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The problem is as follows:

Let the density of states of the electrons in some sample be assumed to be a constant D for $\epsilon > 0$ ($D=0$ for $\epsilon<0$) and the total number of electrons be equal to N. Calculate the Fermi energy $\epsilon_0$ at $T=0$ K.

I'm not sure what expression to use for density of states, is it $dn = \frac{dNV}{f} = D$ where $f=\frac{1}{e^{(\epsilon-\mu)/kT} + 1}$ and $dN = \frac{4\pi p^2 dp}{h^3}$?

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Just remember how you calculate the total number of electrons, and work backwards from there. Number of electrons, $N$, equals the number of states for a given energy (D) times the probability that an electron will occupy a state at that energy ($f$), integrated over energy. That is, $N=\int D(\epsilon)f(\epsilon)d\epsilon$. In this case, D is just a constant and $f$ is a step function since $T=0$ (but, ask yourself, at what energy does $f$ step?). See where you get from there.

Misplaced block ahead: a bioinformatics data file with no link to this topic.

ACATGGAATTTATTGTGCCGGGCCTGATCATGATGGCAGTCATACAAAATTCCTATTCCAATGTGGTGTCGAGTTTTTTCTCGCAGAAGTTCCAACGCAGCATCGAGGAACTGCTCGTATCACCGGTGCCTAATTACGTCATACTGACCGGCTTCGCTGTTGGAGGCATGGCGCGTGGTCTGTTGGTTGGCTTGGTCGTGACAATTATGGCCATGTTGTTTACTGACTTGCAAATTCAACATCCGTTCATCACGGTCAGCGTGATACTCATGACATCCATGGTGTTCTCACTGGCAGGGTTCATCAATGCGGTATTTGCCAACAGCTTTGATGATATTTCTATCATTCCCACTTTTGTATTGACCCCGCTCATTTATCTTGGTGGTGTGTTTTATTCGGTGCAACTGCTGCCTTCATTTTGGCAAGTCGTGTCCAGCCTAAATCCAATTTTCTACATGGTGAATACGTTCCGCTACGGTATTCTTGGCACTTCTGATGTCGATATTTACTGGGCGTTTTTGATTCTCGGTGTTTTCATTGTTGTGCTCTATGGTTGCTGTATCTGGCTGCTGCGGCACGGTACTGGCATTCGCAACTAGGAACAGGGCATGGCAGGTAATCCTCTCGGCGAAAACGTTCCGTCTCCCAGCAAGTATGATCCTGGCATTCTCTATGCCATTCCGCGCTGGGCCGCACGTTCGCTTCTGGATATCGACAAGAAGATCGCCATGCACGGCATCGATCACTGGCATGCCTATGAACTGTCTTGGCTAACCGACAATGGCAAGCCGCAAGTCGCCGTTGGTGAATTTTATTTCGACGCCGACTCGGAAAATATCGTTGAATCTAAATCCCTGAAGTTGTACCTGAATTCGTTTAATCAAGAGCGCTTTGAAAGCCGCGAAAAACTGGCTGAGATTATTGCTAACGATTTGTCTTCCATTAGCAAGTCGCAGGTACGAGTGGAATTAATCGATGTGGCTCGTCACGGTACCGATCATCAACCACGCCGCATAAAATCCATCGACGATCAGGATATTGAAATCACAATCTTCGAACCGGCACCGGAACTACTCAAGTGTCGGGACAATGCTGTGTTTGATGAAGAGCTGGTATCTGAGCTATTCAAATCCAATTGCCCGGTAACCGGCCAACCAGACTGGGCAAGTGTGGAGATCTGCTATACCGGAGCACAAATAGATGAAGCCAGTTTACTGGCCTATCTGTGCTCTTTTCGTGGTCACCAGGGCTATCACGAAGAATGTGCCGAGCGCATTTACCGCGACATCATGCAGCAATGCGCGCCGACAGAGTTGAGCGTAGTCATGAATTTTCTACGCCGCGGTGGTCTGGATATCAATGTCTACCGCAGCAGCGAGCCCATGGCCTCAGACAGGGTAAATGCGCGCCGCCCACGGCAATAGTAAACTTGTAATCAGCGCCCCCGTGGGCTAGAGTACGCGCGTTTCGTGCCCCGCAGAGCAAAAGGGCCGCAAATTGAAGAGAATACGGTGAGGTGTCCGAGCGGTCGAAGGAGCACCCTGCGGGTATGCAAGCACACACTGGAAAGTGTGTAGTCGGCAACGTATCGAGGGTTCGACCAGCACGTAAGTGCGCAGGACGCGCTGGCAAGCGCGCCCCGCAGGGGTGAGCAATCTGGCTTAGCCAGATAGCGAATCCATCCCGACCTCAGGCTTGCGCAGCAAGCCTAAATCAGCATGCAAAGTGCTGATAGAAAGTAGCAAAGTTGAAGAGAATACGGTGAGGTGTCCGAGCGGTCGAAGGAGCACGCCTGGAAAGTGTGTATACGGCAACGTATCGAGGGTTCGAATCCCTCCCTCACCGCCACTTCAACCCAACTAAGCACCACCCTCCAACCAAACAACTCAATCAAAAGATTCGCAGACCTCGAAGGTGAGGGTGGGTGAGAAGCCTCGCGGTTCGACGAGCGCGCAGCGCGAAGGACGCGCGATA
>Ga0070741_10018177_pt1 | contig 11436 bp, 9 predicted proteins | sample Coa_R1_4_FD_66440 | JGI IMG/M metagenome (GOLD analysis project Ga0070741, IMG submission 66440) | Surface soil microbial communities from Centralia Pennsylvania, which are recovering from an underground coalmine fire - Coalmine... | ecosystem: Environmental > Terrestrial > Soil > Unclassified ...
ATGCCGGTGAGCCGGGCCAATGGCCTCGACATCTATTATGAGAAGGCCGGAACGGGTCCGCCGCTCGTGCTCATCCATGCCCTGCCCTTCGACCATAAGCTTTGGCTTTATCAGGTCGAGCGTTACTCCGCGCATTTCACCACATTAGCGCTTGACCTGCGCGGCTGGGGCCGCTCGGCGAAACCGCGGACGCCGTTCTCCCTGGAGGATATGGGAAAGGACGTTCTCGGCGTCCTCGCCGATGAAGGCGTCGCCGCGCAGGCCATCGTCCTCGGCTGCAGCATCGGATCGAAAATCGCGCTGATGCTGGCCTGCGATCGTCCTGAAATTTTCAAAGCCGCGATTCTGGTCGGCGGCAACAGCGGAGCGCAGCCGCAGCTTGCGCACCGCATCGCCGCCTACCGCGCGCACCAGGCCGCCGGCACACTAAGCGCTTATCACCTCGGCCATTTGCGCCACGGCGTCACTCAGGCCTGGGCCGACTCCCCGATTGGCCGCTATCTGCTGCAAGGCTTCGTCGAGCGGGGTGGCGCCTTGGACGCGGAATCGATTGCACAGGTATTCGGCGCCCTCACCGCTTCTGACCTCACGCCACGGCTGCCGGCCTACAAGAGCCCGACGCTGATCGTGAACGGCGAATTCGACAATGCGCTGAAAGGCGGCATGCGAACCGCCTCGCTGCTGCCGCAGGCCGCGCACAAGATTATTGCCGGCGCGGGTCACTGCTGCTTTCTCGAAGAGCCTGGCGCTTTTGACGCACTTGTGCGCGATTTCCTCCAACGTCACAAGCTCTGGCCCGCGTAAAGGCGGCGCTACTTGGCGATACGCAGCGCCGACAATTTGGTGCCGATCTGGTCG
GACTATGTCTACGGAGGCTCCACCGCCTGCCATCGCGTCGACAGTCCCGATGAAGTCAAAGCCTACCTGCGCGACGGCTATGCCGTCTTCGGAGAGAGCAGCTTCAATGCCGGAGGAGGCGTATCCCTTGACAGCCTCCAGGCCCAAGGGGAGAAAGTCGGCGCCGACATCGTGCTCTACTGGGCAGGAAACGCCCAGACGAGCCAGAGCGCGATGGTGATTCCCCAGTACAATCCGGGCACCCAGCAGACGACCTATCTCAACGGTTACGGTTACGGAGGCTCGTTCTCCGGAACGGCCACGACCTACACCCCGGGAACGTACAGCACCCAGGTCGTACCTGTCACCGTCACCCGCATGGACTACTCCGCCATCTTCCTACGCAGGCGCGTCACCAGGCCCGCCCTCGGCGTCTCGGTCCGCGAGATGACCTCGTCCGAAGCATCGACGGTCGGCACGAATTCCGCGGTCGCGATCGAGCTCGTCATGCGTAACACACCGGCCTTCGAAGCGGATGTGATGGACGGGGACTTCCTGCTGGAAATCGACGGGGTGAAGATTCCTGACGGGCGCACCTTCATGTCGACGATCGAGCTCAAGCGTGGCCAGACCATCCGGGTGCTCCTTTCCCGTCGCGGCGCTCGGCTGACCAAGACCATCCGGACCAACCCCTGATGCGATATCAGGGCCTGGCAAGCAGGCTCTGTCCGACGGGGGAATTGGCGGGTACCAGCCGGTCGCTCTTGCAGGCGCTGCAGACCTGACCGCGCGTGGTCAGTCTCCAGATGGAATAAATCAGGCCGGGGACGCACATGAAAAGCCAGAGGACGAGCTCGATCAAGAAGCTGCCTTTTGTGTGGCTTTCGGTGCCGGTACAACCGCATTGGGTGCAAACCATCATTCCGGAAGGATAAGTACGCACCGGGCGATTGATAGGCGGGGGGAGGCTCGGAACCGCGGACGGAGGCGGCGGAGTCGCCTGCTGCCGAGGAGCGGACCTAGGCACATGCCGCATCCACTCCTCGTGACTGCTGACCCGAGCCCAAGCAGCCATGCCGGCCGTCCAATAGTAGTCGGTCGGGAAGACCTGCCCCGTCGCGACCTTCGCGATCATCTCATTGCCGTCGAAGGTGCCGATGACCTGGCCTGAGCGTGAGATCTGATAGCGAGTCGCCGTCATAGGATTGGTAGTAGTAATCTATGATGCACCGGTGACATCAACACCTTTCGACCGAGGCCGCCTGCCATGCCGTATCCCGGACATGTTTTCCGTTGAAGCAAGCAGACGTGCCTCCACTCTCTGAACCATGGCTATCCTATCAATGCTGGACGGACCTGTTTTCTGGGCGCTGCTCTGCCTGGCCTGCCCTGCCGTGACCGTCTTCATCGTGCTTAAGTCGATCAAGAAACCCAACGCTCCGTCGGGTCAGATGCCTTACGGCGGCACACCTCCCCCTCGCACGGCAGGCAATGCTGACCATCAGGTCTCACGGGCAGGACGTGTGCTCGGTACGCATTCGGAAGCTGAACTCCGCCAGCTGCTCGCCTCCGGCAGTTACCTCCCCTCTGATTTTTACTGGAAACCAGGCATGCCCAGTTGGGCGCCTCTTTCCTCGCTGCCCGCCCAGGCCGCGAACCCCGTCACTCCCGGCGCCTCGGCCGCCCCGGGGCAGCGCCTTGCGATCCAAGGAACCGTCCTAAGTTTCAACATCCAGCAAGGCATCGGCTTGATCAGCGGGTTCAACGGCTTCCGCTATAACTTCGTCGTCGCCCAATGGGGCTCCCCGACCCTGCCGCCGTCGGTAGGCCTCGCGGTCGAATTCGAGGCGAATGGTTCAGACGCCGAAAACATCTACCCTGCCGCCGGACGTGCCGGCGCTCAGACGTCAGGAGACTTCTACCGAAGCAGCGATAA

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  • $\begingroup$ Ok, I find $\epsilon_0 = N/D$, is that correct? $\endgroup$ – user2132672 Aug 30 '17 at 1:43
  • $\begingroup$ Seems reasonable! And don't forget to accept an answer that satisfies you! $\endgroup$ – Gilbert Aug 30 '17 at 3:53

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